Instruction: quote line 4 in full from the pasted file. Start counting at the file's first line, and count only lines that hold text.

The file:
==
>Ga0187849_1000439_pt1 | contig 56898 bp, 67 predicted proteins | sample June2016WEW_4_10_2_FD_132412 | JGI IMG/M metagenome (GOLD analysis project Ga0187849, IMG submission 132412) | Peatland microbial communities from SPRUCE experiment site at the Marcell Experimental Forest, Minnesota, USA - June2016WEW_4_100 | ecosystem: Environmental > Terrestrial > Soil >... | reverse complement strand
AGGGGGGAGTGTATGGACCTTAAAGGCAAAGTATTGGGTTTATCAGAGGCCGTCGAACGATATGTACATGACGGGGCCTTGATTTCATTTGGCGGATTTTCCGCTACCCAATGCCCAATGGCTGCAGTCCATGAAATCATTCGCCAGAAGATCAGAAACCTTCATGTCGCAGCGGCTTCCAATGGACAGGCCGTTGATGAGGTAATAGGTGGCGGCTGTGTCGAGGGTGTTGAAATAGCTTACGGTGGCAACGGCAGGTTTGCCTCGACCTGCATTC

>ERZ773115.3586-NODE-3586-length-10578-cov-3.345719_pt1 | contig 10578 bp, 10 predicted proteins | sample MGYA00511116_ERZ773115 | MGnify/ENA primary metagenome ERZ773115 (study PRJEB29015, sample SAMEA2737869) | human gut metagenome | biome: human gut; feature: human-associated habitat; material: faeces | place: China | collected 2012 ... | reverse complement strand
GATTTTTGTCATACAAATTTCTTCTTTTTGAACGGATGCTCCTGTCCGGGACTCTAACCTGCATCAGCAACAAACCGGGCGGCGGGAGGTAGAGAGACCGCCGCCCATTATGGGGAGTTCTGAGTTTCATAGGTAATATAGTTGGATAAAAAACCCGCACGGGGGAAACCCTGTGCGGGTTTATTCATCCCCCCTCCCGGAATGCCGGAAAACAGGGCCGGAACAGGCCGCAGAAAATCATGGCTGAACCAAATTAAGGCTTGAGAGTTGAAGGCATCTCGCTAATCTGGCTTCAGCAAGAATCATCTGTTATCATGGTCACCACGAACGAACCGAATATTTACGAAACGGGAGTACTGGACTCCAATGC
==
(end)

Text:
GATTTTTGTCATACAAATTTCTTCTTTTTGAACGGATGCTCCTGTCCGGGACTCTAACCTGCATCAGCAACAAACCGGGCGGCGGGAGGTAGAGAGACCGCCGCCCATTATGGGGAGTTCTGAGTTTCATAGGTAATATAGTTGGATAAAAAACCCGCACGGGGGAAACCCTGTGCGGGTTTATTCATCCCCCCTCCCGGAATGCCGGAAAACAGGGCCGGAACAGGCCGCAGAAAATCATGGCTGAACCAAATTAAGGCTTGAGAGTTGAAGGCATCTCGCTAATCTGGCTTCAGCAAGAATCATCTGTTATCATGGTCACCACGAACGAACCGAATATTTACGAAACGGGAGTACTGGACTCCAATGC